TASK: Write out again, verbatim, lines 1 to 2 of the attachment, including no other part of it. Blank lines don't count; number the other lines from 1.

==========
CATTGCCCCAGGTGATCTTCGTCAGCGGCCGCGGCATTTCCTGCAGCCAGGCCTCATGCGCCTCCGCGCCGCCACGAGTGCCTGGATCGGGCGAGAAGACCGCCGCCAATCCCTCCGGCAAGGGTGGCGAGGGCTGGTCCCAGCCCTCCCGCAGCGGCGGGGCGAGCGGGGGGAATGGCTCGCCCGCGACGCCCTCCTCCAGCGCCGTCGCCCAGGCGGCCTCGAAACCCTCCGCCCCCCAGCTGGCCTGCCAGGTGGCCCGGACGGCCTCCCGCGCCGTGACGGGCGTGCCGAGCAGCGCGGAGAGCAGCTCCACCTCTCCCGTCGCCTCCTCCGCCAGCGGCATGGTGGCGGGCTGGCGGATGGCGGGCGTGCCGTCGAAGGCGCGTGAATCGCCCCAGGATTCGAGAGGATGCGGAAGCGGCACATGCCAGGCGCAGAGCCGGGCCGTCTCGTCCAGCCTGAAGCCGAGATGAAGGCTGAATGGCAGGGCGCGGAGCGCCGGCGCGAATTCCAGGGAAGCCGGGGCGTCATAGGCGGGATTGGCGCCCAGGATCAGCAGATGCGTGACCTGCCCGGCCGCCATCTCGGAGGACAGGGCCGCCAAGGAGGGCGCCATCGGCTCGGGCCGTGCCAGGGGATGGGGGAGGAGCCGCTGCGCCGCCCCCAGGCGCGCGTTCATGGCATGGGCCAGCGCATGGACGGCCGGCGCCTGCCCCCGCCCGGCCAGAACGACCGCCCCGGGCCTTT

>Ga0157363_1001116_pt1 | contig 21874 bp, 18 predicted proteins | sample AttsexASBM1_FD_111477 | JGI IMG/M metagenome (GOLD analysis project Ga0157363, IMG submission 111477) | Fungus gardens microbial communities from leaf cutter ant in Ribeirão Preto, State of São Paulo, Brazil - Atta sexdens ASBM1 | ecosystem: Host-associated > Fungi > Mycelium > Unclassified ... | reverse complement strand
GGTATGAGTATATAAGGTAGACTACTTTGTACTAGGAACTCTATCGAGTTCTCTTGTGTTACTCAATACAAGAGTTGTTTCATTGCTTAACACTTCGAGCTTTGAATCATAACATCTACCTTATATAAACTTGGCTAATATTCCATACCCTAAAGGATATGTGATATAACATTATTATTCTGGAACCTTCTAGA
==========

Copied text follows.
CATTGCCCCAGGTGATCTTCGTCAGCGGCCGCGGCATTTCCTGCAGCCAGGCCTCATGCGCCTCCGCGCCGCCACGAGTGCCTGGATCGGGCGAGAAGACCGCCGCCAATCCCTCCGGCAAGGGTGGCGAGGGCTGGTCCCAGCCCTCCCGCAGCGGCGGGGCGAGCGGGGGGAATGGCTCGCCCGCGACGCCCTCCTCCAGCGCCGTCGCCCAGGCGGCCTCGAAACCCTCCGCCCCCCAGCTGGCCTGCCAGGTGGCCCGGACGGCCTCCCGCGCCGTGACGGGCGTGCCGAGCAGCGCGGAGAGCAGCTCCACCTCTCCCGTCGCCTCCTCCGCCAGCGGCATGGTGGCGGGCTGGCGGATGGCGGGCGTGCCGTCGAAGGCGCGTGAATCGCCCCAGGATTCGAGAGGATGCGGAAGCGGCACATGCCAGGCGCAGAGCCGGGCCGTCTCGTCCAGCCTGAAGCCGAGATGAAGGCTGAATGGCAGGGCGCGGAGCGCCGGCGCGAATTCCAGGGAAGCCGGGGCGTCATAGGCGGGATTGGCGCCCAGGATCAGCAGATGCGTGACCTGCCCGGCCGCCATCTCGGAGGACAGGGCCGCCAAGGAGGGCGCCATCGGCTCGGGCCGTGCCAGGGGATGGGGGAGGAGCCGCTGCGCCGCCCCCAGGCGCGCGTTCATGGCATGGGCCAGCGCATGGACGGCCGGCGCCTGCCCCCGCCCGGCCAGAACGACCGCCCCGGGCCTTT

>Ga0157363_1001116_pt1 | contig 21874 bp, 18 predicted proteins | sample AttsexASBM1_FD_111477 | JGI IMG/M metagenome (GOLD analysis project Ga0157363, IMG submission 111477) | Fungus gardens microbial communities from leaf cutter ant in Ribeirão Preto, State of São Paulo, Brazil - Atta sexdens ASBM1 | ecosystem: Host-associated > Fungi > Mycelium > Unclassified ... | reverse complement strand